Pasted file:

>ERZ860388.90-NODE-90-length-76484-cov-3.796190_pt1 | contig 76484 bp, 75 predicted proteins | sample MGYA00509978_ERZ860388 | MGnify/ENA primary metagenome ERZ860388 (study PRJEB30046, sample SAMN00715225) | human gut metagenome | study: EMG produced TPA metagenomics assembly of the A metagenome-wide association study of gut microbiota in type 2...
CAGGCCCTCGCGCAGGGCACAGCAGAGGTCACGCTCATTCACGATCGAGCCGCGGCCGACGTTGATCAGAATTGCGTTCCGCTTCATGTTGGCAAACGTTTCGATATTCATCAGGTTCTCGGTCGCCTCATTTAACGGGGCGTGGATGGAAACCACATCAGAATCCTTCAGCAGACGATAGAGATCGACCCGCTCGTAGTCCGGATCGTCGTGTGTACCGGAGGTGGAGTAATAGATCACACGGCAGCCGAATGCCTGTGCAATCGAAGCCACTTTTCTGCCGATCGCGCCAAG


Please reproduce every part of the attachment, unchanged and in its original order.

>ERZ860388.90-NODE-90-length-76484-cov-3.796190_pt1 | contig 76484 bp, 75 predicted proteins | sample MGYA00509978_ERZ860388 | MGnify/ENA primary metagenome ERZ860388 (study PRJEB30046, sample SAMN00715225) | human gut metagenome | study: EMG produced TPA metagenomics assembly of the A metagenome-wide association study of gut microbiota in type 2...
CAGGCCCTCGCGCAGGGCACAGCAGAGGTCACGCTCATTCACGATCGAGCCGCGGCCGACGTTGATCAGAATTGCGTTCCGCTTCATGTTGGCAAACGTTTCGATATTCATCAGGTTCTCGGTCGCCTCATTTAACGGGGCGTGGATGGAAACCACATCAGAATCCTTCAGCAGACGATAGAGATCGACCCGCTCGTAGTCCGGATCGTCGTGTGTACCGGAGGTGGAGTAATAGATCACACGGCAGCCGAATGCCTGTGCAATCGAAGCCACTTTTCTGCCGATCGCGCCAAG